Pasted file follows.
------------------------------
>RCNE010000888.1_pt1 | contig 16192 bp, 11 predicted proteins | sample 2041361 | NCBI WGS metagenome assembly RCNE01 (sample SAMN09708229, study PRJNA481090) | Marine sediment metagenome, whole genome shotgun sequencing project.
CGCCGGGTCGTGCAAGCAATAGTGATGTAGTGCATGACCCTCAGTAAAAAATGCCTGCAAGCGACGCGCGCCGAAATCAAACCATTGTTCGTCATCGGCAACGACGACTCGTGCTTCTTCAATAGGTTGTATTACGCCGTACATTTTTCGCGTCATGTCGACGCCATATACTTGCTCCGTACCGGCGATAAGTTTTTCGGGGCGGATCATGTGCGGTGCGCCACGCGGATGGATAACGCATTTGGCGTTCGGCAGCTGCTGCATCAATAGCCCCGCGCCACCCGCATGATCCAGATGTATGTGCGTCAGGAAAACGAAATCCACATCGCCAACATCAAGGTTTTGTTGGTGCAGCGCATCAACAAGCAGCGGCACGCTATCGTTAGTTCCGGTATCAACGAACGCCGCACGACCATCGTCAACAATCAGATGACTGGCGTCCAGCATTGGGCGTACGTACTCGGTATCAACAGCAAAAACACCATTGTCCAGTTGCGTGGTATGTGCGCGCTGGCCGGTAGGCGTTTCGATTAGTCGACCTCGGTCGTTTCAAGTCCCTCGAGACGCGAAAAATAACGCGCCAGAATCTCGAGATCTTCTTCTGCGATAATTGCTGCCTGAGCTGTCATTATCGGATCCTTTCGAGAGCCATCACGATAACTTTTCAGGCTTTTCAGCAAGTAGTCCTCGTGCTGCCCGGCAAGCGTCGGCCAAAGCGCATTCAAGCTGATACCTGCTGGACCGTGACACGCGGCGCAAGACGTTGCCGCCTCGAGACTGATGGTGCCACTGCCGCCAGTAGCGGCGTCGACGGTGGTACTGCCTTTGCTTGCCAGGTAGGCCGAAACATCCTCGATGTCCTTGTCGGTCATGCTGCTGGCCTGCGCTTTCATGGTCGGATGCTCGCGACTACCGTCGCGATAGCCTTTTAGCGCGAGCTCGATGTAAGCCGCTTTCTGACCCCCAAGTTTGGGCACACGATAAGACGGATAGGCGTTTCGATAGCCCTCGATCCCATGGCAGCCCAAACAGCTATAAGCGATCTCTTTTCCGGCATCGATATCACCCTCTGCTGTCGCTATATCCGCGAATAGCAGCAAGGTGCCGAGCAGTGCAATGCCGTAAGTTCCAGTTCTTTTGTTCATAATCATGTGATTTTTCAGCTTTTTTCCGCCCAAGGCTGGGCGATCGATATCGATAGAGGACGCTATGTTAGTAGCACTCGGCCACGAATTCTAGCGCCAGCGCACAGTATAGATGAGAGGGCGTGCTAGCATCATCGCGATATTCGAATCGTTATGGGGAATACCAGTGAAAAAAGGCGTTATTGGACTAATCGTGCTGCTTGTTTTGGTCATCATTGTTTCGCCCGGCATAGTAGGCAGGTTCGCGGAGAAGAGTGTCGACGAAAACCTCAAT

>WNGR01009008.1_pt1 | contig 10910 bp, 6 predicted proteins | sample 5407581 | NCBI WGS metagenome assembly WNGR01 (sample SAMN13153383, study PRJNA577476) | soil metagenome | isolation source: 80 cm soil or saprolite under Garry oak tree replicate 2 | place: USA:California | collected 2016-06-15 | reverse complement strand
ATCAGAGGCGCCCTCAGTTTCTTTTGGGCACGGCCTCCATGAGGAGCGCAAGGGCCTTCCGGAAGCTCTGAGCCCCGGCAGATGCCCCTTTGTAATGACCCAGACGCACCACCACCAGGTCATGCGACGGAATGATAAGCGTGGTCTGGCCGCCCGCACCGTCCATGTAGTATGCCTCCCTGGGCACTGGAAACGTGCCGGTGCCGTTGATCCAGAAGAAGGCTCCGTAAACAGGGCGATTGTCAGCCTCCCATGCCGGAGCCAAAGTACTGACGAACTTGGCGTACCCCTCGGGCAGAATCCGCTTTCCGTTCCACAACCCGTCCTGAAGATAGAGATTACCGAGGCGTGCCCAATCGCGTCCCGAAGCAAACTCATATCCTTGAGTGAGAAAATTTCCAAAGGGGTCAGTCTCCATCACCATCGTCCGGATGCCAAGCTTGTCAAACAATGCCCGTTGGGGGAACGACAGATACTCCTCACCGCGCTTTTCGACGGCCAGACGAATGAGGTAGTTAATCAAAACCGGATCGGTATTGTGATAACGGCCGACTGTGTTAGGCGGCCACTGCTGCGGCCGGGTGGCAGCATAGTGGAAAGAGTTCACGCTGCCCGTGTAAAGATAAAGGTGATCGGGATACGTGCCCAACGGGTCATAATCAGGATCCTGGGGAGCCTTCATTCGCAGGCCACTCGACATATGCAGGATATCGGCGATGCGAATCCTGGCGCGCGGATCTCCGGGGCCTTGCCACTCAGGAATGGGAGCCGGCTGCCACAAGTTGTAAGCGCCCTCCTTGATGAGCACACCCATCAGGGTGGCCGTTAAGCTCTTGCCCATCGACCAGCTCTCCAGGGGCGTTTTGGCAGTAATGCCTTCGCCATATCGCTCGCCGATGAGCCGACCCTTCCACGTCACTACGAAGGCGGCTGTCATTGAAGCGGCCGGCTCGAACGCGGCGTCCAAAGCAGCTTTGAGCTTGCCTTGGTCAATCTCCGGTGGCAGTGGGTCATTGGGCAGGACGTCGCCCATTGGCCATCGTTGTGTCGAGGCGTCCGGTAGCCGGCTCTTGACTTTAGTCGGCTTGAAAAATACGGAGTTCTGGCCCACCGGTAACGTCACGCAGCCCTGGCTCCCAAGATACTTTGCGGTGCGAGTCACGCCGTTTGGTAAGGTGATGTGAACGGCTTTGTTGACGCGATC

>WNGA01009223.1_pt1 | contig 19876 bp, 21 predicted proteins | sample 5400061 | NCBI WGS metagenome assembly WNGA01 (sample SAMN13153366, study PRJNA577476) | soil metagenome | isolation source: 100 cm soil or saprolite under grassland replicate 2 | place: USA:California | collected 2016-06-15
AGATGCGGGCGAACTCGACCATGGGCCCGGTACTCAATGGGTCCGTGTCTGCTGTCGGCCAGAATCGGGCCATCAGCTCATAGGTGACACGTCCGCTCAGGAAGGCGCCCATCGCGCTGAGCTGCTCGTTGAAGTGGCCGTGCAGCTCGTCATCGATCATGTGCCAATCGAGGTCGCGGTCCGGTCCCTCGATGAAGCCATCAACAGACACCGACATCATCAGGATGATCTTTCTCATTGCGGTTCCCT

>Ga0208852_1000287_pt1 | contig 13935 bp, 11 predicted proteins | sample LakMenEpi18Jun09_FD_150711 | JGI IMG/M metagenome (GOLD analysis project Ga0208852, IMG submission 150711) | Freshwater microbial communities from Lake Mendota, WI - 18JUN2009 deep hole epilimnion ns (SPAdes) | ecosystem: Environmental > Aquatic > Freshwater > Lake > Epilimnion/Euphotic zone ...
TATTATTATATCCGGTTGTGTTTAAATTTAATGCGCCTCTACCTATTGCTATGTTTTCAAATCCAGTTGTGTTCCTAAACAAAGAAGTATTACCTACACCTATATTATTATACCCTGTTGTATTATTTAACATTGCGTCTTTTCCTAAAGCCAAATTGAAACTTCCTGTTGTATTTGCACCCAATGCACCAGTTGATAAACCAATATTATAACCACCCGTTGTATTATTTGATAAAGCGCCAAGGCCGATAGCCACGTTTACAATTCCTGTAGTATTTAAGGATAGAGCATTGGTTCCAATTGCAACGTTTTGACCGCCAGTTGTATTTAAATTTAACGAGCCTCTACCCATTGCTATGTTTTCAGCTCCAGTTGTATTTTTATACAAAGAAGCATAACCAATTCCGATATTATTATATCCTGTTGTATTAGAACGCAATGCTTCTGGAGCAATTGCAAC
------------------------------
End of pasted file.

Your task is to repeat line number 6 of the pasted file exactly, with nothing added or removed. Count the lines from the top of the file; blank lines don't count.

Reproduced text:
AGATGCGGGCGAACTCGACCATGGGCCCGGTACTCAATGGGTCCGTGTCTGCTGTCGGCCAGAATCGGGCCATCAGCTCATAGGTGACACGTCCGCTCAGGAAGGCGCCCATCGCGCTGAGCTGCTCGTTGAAGTGGCCGTGCAGCTCGTCATCGATCATGTGCCAATCGAGGTCGCGGTCCGGTCCCTCGATGAAGCCATCAACAGACACCGACATCATCAGGATGATCTTTCTCATTGCGGTTCCCT